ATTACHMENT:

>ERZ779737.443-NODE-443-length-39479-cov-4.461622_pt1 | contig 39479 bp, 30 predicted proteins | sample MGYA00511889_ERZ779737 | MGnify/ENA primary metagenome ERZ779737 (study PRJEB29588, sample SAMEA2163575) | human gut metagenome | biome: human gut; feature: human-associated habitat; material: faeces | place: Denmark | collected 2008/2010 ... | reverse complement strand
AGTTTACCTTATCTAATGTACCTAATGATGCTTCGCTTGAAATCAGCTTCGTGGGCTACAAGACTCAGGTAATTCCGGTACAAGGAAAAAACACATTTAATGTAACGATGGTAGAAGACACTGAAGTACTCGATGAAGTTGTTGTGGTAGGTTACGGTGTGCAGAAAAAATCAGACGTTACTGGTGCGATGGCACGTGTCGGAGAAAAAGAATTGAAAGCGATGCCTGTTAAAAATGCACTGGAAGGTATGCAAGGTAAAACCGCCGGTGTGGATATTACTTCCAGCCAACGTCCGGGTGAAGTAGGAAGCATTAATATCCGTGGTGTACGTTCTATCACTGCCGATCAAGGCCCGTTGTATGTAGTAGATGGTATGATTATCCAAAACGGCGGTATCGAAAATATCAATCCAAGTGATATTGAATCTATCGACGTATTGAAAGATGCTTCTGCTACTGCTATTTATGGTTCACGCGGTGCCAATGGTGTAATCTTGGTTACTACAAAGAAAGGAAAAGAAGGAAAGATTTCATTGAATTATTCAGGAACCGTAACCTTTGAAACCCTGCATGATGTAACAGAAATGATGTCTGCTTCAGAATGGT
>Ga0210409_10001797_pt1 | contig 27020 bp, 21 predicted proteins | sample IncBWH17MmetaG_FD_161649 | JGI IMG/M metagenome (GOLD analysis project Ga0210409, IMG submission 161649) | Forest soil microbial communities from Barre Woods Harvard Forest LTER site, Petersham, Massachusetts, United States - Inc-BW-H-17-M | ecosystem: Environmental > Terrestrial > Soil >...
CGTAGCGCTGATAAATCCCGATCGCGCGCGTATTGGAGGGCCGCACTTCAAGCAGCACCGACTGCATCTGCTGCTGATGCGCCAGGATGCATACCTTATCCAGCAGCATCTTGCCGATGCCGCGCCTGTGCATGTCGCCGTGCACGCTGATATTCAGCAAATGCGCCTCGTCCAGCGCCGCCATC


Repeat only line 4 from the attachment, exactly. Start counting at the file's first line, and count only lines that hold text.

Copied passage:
CGTAGCGCTGATAAATCCCGATCGCGCGCGTATTGGAGGGCCGCACTTCAAGCAGCACCGACTGCATCTGCTGCTGATGCGCCAGGATGCATACCTTATCCAGCAGCATCTTGCCGATGCCGCGCCTGTGCATGTCGCCGTGCACGCTGATATTCAGCAAATGCGCCTCGTCCAGCGCCGCCATC